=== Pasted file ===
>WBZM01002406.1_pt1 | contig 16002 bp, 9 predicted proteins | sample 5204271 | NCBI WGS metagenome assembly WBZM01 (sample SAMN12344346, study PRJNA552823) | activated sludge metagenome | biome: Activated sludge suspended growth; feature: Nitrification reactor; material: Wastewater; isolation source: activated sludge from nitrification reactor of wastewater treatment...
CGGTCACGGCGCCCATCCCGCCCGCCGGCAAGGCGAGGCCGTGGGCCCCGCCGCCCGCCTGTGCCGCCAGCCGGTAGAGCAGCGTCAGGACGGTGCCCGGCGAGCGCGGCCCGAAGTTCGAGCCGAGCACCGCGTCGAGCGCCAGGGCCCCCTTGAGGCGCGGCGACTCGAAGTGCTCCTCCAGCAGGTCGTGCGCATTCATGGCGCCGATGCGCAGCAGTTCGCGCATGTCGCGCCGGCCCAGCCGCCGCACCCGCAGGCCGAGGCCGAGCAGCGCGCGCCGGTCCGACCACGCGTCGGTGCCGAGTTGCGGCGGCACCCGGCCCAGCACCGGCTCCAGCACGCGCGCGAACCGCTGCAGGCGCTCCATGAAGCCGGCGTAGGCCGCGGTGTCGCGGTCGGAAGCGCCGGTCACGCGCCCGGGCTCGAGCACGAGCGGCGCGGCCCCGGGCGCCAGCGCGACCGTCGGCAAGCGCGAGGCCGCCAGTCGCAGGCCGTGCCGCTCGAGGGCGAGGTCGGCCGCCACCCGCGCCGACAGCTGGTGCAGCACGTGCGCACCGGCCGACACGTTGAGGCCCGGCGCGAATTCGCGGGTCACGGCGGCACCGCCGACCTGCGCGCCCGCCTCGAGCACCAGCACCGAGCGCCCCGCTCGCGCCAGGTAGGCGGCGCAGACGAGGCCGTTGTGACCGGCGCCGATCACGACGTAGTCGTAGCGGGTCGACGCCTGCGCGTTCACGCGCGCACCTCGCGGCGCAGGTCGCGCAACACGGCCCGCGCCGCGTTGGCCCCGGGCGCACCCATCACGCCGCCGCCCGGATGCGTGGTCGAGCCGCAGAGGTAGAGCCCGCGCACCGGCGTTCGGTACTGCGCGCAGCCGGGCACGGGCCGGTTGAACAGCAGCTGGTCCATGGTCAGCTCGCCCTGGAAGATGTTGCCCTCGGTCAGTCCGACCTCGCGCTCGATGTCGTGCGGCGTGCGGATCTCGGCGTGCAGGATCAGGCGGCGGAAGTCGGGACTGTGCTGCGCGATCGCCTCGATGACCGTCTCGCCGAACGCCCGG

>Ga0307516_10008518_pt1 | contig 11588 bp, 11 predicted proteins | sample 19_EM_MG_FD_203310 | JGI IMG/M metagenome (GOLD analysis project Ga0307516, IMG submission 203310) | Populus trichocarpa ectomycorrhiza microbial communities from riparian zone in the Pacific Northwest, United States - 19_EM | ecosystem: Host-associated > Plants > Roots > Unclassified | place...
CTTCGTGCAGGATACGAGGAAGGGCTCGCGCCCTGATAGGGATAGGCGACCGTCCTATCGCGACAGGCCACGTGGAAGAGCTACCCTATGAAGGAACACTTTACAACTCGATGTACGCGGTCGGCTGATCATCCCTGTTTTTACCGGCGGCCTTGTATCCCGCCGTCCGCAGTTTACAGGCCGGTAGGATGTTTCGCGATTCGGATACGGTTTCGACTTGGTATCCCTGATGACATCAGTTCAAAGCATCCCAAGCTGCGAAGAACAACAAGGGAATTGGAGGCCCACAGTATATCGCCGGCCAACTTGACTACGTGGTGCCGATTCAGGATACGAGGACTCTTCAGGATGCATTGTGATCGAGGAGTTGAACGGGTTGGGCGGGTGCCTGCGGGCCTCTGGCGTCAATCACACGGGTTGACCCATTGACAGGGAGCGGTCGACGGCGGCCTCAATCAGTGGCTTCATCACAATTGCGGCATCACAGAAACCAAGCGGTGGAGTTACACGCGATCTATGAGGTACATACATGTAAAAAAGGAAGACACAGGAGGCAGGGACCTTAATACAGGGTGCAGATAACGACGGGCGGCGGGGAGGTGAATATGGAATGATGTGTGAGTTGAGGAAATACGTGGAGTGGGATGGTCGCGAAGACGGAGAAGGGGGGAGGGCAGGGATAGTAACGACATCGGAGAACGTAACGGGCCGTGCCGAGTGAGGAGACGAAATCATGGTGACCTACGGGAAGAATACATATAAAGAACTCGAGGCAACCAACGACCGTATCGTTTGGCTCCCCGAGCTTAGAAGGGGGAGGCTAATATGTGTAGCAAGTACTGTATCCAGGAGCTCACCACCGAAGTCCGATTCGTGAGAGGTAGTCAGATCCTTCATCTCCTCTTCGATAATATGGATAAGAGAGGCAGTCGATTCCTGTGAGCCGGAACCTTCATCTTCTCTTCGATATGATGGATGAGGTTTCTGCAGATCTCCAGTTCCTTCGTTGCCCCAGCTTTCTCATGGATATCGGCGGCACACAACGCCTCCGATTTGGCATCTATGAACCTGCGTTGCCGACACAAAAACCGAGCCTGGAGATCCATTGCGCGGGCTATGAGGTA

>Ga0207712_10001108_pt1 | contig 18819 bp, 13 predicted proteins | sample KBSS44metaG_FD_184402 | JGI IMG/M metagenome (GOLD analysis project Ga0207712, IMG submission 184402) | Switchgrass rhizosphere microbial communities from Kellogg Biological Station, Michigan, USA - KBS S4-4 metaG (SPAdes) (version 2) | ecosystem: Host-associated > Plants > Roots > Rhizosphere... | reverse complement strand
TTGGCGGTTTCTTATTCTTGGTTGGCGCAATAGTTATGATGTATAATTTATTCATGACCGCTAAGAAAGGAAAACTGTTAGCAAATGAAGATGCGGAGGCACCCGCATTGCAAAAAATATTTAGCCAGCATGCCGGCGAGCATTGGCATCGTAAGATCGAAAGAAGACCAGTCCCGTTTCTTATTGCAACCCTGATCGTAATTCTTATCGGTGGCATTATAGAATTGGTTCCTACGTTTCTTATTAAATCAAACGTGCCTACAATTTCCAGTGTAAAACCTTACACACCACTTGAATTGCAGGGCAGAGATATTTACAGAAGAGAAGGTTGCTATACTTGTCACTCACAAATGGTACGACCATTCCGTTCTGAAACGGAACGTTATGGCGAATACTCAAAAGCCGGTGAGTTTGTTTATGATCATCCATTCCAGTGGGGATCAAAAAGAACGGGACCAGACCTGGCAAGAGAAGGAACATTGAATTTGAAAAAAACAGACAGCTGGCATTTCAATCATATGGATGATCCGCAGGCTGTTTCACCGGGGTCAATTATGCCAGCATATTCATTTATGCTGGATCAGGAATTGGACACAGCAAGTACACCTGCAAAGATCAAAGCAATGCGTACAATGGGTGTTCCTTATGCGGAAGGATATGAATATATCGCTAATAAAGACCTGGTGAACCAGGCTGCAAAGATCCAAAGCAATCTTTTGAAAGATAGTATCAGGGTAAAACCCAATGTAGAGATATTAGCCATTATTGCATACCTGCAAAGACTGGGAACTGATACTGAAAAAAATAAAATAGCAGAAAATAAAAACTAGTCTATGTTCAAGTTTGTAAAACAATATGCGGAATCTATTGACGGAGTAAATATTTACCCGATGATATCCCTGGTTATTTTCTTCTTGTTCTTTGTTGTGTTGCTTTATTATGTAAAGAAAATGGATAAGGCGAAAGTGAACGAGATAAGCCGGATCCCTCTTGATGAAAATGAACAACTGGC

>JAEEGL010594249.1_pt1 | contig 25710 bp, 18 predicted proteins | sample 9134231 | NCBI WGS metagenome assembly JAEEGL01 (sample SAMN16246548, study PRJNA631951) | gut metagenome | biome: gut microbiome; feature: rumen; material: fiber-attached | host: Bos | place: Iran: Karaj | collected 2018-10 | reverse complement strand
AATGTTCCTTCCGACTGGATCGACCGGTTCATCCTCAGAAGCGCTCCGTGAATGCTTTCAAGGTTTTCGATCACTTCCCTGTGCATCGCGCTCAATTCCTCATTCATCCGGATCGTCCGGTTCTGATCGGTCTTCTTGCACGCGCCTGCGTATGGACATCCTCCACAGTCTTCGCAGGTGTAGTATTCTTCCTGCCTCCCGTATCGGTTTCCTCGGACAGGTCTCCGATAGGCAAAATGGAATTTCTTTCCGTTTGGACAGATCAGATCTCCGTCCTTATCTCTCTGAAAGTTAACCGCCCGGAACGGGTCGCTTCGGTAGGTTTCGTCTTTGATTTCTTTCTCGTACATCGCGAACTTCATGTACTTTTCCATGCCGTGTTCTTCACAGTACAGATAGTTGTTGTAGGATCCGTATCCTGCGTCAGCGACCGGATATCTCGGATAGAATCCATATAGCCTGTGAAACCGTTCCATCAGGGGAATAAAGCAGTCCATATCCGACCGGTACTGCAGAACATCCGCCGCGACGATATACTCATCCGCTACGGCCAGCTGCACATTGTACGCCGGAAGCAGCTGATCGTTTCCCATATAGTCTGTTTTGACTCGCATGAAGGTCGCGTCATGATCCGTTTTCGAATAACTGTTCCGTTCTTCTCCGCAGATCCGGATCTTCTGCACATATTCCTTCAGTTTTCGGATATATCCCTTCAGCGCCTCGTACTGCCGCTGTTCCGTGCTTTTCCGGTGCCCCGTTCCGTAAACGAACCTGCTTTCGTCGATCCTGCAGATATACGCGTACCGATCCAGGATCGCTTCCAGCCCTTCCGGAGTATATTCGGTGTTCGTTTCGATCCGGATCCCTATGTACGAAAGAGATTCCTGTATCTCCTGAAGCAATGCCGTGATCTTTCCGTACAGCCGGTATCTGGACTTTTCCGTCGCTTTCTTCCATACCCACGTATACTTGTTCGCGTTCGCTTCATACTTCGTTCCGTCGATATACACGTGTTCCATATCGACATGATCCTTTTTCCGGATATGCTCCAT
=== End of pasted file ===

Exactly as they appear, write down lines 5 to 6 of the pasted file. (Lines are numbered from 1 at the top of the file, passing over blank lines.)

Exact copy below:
>Ga0207712_10001108_pt1 | contig 18819 bp, 13 predicted proteins | sample KBSS44metaG_FD_184402 | JGI IMG/M metagenome (GOLD analysis project Ga0207712, IMG submission 184402) | Switchgrass rhizosphere microbial communities from Kellogg Biological Station, Michigan, USA - KBS S4-4 metaG (SPAdes) (version 2) | ecosystem: Host-associated > Plants > Roots > Rhizosphere... | reverse complement strand
TTGGCGGTTTCTTATTCTTGGTTGGCGCAATAGTTATGATGTATAATTTATTCATGACCGCTAAGAAAGGAAAACTGTTAGCAAATGAAGATGCGGAGGCACCCGCATTGCAAAAAATATTTAGCCAGCATGCCGGCGAGCATTGGCATCGTAAGATCGAAAGAAGACCAGTCCCGTTTCTTATTGCAACCCTGATCGTAATTCTTATCGGTGGCATTATAGAATTGGTTCCTACGTTTCTTATTAAATCAAACGTGCCTACAATTTCCAGTGTAAAACCTTACACACCACTTGAATTGCAGGGCAGAGATATTTACAGAAGAGAAGGTTGCTATACTTGTCACTCACAAATGGTACGACCATTCCGTTCTGAAACGGAACGTTATGGCGAATACTCAAAAGCCGGTGAGTTTGTTTATGATCATCCATTCCAGTGGGGATCAAAAAGAACGGGACCAGACCTGGCAAGAGAAGGAACATTGAATTTGAAAAAAACAGACAGCTGGCATTTCAATCATATGGATGATCCGCAGGCTGTTTCACCGGGGTCAATTATGCCAGCATATTCATTTATGCTGGATCAGGAATTGGACACAGCAAGTACACCTGCAAAGATCAAAGCAATGCGTACAATGGGTGTTCCTTATGCGGAAGGATATGAATATATCGCTAATAAAGACCTGGTGAACCAGGCTGCAAAGATCCAAAGCAATCTTTTGAAAGATAGTATCAGGGTAAAACCCAATGTAGAGATATTAGCCATTATTGCATACCTGCAAAGACTGGGAACTGATACTGAAAAAAATAAAATAGCAGAAAATAAAAACTAGTCTATGTTCAAGTTTGTAAAACAATATGCGGAATCTATTGACGGAGTAAATATTTACCCGATGATATCCCTGGTTATTTTCTTCTTGTTCTTTGTTGTGTTGCTTTATTATGTAAAGAAAATGGATAAGGCGAAAGTGAACGAGATAAGCCGGATCCCTCTTGATGAAAATGAACAACTGGC